3 1358 SHINGU ET AL Ann Thorac Surg DIASTOLIC FUNCTION IN AORTIC DISSECTION 2007;83: Table 1. Patients Characteristics Group I (n 7) Group II (n 5) p Value Female/male 2/5 3/ Age (years) Previous proximal aortic opereation Marfan syndrome Hypertension Diabetes mellitus Hyperlipidemia Smoking Coronary artery disease Antihypertensive drugs Diuretics Angiotensin-converting enzyme inhibitor Angiotensin receptor blocker Alpha-blocker Beta-blocker Calcium-channel blocker Number of medications Dimension of true lumen (range, mm) (8 14) Systolic blood pressure (mm Hg) Diastolic blood pressure (mm Hg) Ankle brachial pressure index Right Left Table 2. Echocardiographic and Cardiac Catheterization Data Group I (n 7) Group II (n 5) p Value LVDd (mm) LVDs (mm) EF (%) LAD (mm) IVST (mm) LVPWT (mm) LV mass index (g/m 1 ) Transmitral flow E (cm/s) A (cm/s) E/A Deceleration time (ms) IRT (ms) Intraoperative data Systolic pressure (mm Hg) Diastolic pressure (mm Hg) Systolic pulmonary artery pressure (mm Hg) Diastolic pulmonary artery pressure (mm Hg) Central vein pressure (mm Hg) Cardiac index (L min 1 m 2 ) Mixed venous saturation (%) A atrial wave; E early wave; EF ejection fraction; IRT isovolemic relaxation time; IVST interventricular septal thickness; LAD left atrial dimension; LVDd left ventricular end-diastolic dimension; LVDs left ventricular end-systolic dimension; LVPWT left ventricular posterior wall thickness.
4 Ann Thorac Surg SHINGU ET AL 2007;83: DIASTOLIC FUNCTION IN AORTIC DISSECTION 1359 Table 3. Transmitral Flow Properties and Diastolic Dysfunction Grade Case E/A DT (ms) IRT (ms) FPV (cm/s) FPV/E Grade Group I I I II II I II II Group II I I I I I DT deceleration time; E/A ratio of early to late peak velocities; FPV flow propagation velocity; FPV/E ratio of flow propagation velocity and transmitral E wave velocity; IRT isovolumic relaxation time. M-mode Doppler evaluation was performed for the patients with an E/A ratio greater than 0.9 in group I to differentiate the pseudonormal transmitral flow pattern from the normal one. In all the 4 patients, the FPV was less than 50 cm/s and the FPV/E was less than 0.6, indicating that the E/A ratio was pseudonormalized in these 4 patients (Table 3). No patient in group II had the E/A ratio greater than 1.0. Therefore, in group I, 3 patients had grade I and 4 patients had grade II diastolic dysfunction, whereas in group II, all 5 patients had grade I diastolic dysfunction (p 0.081). Cardiac Catheterization Data Central venous pressure, systolic pulmonary artery pressure, cardiac index, and mixed venous saturation were not significantly different between the groups. Pulmonary wedge pressure was not available for every patient. Diastolic pulmonary artery pressure in group I was significantly higher than that in group II (Table 2). Table 4. Perioperative and Postoperative Characteristics Variables Group I (n 7) Group II (n 5) Operative procedures Thoracoabdominal aortic replacement 3 1 Descending aortic replacement 1 3 Arch replacement with or without ET 3 1 Hospital mortality 0 0 ICU stay 3 days 1 2 Postoperative brain infarction 1 1 Postoperative pericardial effusion 2 0 ET elephant trunk; ICU intensive care unit. Operative Results The perioperative and postoperative data are shown in Table 4. Thoracoabdominal aortic replacement was performed in 4 patients (33.4%), descending aortic replacement in 4 (33.3%), and arch replacement with or without a frozen elephant trunk in 4 (33.4%). There was no hospital mortality. One patient in group I who underwent total arch replacement and the elephant trunk (ET) procedure suffered from pulmonary hypertension, severe tricuspid regurgitation, and dyspnea with normal systolic function 7 days after operation. Before operation, he had grade II diastolic dysfunction, and his E/A of transmitral flow was Ten days after the operation, the E/A was 2.25, which gradually went down to the baseline in 6 weeks, and his symptoms disappeared. Comment The association between arterial disease and LV systolic dysfunction has been well characterized. However, the clinical significance of diastolic LV dysfunction has not been highlighted until recently, and little is known about the association between the aortic pathology and diastolic LV dysfunction. We evaluated the diastolic filling pattern in the patients of chronic double-barrel aortic dissection by echocardiography. The results suggested that they had left ventricular diastolic dysfunction. This report is the first to imply the possibility of left ventricular diastolic dysfunction in chronic aortic dissection. Echocardiographic Evaluation Pulsed Dopper measurement of transmitral flow such as DT, IRT, and E/A has been widely used to assess the left ventricular relaxation abnormality. However, pulsed Doppler-derived indexes are affected by several factors, such as alterations of loading conditions. The abnormality of left ventricular relaxation is concealed in patients with more severe diastolic dysfunction because the transmitral flow pattern is pseudonormalized by an increased atrioventricular pressure gradient (grade II). In these patients, pulsed Doppler-derived indexes show poor correlations with invasive variables of left ventricular diastolic properties .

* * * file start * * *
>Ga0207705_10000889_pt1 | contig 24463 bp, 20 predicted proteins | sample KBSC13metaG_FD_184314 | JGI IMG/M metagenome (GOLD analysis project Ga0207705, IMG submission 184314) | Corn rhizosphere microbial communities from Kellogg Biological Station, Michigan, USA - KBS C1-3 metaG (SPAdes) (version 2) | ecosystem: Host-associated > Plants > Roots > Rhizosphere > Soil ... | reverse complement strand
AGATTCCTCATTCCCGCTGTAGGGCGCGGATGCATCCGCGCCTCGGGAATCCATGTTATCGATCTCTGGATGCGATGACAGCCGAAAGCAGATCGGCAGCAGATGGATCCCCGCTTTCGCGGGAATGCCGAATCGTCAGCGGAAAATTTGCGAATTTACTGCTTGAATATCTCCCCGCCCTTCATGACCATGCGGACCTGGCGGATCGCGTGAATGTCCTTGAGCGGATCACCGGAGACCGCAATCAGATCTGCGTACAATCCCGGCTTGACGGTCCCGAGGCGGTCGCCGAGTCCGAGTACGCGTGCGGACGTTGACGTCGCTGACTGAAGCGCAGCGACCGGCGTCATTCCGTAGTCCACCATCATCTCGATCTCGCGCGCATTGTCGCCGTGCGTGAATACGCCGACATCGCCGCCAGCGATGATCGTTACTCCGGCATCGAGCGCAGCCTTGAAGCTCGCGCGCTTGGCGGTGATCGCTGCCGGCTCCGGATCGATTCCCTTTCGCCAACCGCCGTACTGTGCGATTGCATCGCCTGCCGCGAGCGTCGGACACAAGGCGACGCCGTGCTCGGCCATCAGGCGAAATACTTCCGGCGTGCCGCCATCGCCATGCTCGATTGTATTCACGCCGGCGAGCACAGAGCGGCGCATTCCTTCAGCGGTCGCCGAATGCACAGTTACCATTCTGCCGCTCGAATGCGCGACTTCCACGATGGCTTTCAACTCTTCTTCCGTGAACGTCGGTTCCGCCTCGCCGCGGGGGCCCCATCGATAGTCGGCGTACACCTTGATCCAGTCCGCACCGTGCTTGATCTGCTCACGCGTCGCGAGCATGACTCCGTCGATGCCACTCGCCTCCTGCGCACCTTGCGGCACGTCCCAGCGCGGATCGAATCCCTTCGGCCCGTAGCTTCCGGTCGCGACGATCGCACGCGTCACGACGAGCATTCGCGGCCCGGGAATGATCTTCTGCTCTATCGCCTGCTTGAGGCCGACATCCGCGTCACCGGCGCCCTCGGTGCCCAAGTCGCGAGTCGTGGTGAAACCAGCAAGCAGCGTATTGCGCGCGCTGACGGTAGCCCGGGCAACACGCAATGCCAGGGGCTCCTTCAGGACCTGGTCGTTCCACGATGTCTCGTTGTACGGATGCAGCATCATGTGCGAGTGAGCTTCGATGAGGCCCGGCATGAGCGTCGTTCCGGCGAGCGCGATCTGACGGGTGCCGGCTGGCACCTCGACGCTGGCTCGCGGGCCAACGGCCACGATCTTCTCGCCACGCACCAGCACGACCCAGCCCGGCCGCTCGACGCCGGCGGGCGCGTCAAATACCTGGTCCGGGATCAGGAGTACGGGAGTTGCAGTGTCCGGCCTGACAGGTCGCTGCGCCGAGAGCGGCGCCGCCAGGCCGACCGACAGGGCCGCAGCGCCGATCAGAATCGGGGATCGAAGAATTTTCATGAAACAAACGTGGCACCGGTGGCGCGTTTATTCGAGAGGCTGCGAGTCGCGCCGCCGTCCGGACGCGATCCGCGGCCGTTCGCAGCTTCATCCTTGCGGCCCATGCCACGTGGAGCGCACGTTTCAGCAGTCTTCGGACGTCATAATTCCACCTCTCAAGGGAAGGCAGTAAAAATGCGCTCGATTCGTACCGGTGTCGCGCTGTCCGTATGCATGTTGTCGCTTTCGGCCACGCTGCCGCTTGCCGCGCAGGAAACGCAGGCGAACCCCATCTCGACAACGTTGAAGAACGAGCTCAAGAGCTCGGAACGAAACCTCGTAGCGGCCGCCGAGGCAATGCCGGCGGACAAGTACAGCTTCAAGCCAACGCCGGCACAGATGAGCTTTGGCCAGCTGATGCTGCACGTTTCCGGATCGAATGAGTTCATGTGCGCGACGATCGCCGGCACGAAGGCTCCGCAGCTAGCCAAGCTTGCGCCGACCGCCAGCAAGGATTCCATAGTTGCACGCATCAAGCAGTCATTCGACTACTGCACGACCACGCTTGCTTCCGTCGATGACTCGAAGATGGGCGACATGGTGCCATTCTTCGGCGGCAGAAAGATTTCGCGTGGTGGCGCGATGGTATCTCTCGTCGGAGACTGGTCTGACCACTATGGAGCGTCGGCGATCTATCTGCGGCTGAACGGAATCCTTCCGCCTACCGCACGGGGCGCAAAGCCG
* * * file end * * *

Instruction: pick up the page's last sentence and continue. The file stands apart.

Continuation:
5 1360 SHINGU ET AL Ann Thorac Surg DIASTOLIC FUNCTION IN AORTIC DISSECTION 2007;83: Recently, FPV measured by color M-mode Doppler echocardiography has been used as an index of ventricular relaxation [7, 12, 13]. The FPV strongly correlates with left ventricular peak negative dp/dt and minimal pressure. Furthermore, the ratio of component velocity E over the FPV during early filling, by correcting for the effect of left ventricular relaxation, provides a better estimate of pulmonary wedge pressure or left ventricular end-diastolic pressure than does standard transmitral Doppler flow properties. In this study, we evaluated the FPV and FPV/E to differentiate grade II diastolic dysfunction from the normal relaxation pattern. Because we routinely use the FPV/E, but not the E/FPV based on the clinical experience, we applied the former in this study . Aortic Morphology We divided the study population into two groups according to the presence of a patent false lumen. In the double-barrel aorta, the true lumen is compressed by an expanded false lumen. Therefore, we hypothesized that the left ventricular afterload is higher in group I than group II, although we did not prove it by direct measurement of central aortic pressures or the augmentation index. Mottram and associates  reported that arterial compliance is an independent predictor of diastolic dysfunction in patients with hypertensive heart disease and should be considered a potential target for intervention in diastolic heart failure. Similarly, if we can correct the diastolic dysfunction by surgical intervention to enlarge the true lumen, diastolic heart failure can be an operative indication for type B dissection. It is well established that LV relaxation is often abnormal in the hypertensives with or without LV hypertrophy, suggesting that abnormal relaxation may be an early response to cardiac overload caused by hypertension . In an experimental study using pressure-overloaded rats, Kuwahara and coworkers  found that transforming growth factor- played a causal role in myocardial fibrosis and diastolic dysfunction through fibroblast activation after pressure overload. The fibrosis began even before the cardiomyocyte grew in diameter . In our study population, diastolic dysfunction was observed without an increase of LV wall thickness. Our result is in accordance with the report by Kuwahara and associates, suggesting that diastolic dysfunction may precede clinical LV hypertrophy. Study Limitations Tissue Doppler imaging of the mitral annulus, which has recently been proposed as a method to evaluate diastolic LV function  and is reported as effective as flow propagation velocity to estimate LV filling pressure , was not used. This is not a prospective study, and the patients background may not be uniform. Because the number of patients is small and we do not have the predissection or postoperative echocardiographic data, we do not know whether LV dysfunction is induced by dissection or is merely an epiphenomenon, nor do we know whether it is reversible. Further study with a larger volume of patients is thus required. In conclusion, left ventricular diastolic function can be severely reduced in patients with type B chronic aortic dissection that has a double barrel and a narrowed true lumen. References 1. Mottram PM, Haluska BA, Leano R, Carlier S, Case C, Marwick TH. Relation of arterial stiffness to diastolic dysfunction in hypertensive heart disease. Heart 2005;91: Ikonomidis I, Lekakis J, Stamatelopoulos K, Markomihelakis N, Kaklamanis PG, Mavrikakis M. Aortic elastic properties and left ventricular diastolic function in patients with Adamantiades-Behcet s disease. J Am Coll Cardiol 2004;43: Oyama R, Murata K, Tanaka N, et al. Is the ratio of transmitral peak E-wave velocity to color flow propagation velocity useful for evaluating the severity of heart failure in atrial fibrillation? Circ J 2004;68: Ikonomidis I, Tsoukas A, Parthenakis F, et al. Four-year follow-up of aortic valve replacement for isolated aortic stenosis: a link between reduction in pressure overload, regression of left ventricular hypertrophy, and diastolic function. Heart 2001;86: Fujita M. Text of echocaridiography. Tokyo: Ishiyaku Publishers, 2001: Devereux RB, Alonso DR, Lutas EM, et al. Echocardiographic assessment of left ventricular hypertrophy: comparison to necropsy findings. Am J Cardiol 1986;57: Takatsuji H, Mikami T, Urasawa K, et al. A new approach for evaluation of left ventricular diastolic function: spatial and temporal analysis of left ventricular filling flow propagation by color M-mode Doppler echocardiography. J Am Coll Cardiol 1996;27: Nishihara K, Mikami T, Takatsuji H, et al. Usefulness of early diastolic flow propagation velocity measured by color M- mode Doppler technique for the assessment of left ventricular diastolic function in patients with hypertrophic cardiomyopathy. J Am Soc Echocardiogr 2000;13: Nishimura RA, Tajik AJ. Evaluation of diastolic filling of left ventricle in health and disease: Doppler echocardiography is the clinician s Rosetta Stone. J Am Coll Cardiol 1997;30: Oh JK, Seward JB, Tajik JA. The echo manual. 2nd ed. Baltimore: Lippincott Williams & Wilkins, Mikami T. How to diagnose left ventricular diastolic dysfunction. Shineko 2004;5: Garcia MJ, Ares MA, Asher C, Rodriguez L, Vandervoort P, Thomas JD. An index of early left ventricular filling that combined with pulsed Doppler peak E velocity may estimate capillary wedge pressure. J Am Coll Cardiol 1997;29: Schwammenthal E, Popescu BA, Popescu AC, et al. Association of left ventricular filling parameters assessed by pulsed wave Doppler and color M-mode Doppler echocardiography with left ventricular pathology, pulmonary congestion, and left ventricular end-diastolic pressure. Am J Cardiol 2004;94: Arques S, Ambrosi P, Roux E, Habib G. Potentials and limitations of color M-Mode and tissue Doppler indexes in identifying pseudonormal mitral filling pattern in patients with acute symptoms of heart failure and preserved left ventricular systolic function. Am J Cardiol 2004;93: Wachtell K, Smith G, Gerdts E, et al. Left ventricular filling patterns in patients with systemic hypertension and left ventricular hypertrophy (the LIFE study). Am J Cardiol 2000;85: Kuwahara F, Kai H, Tokuda K, et al. Transforming growth factor-beta function blocking prevents myocardial fibrosis and diastolic dysfunction in pressure-overloaded rats. Circulation 2002;106: Nagueh SF, Middleton KJ, Kopelen HA, Zoghbi WA, Quiñones MA. Doppler tissue imaging: a noninvasive technique for evaluation of left ventricular relaxation and estimation of filling pressures. J Am Coll Cardiol 1997;30: Nagueh SF, Lakkis NM, Middleton KJ, et al. Changes in left ventricular diastolic function 6 months after nonsurgical septal reduction therapy for hypertrophic obstructive cardiomyopathy. Circulation 1999;99:344 7.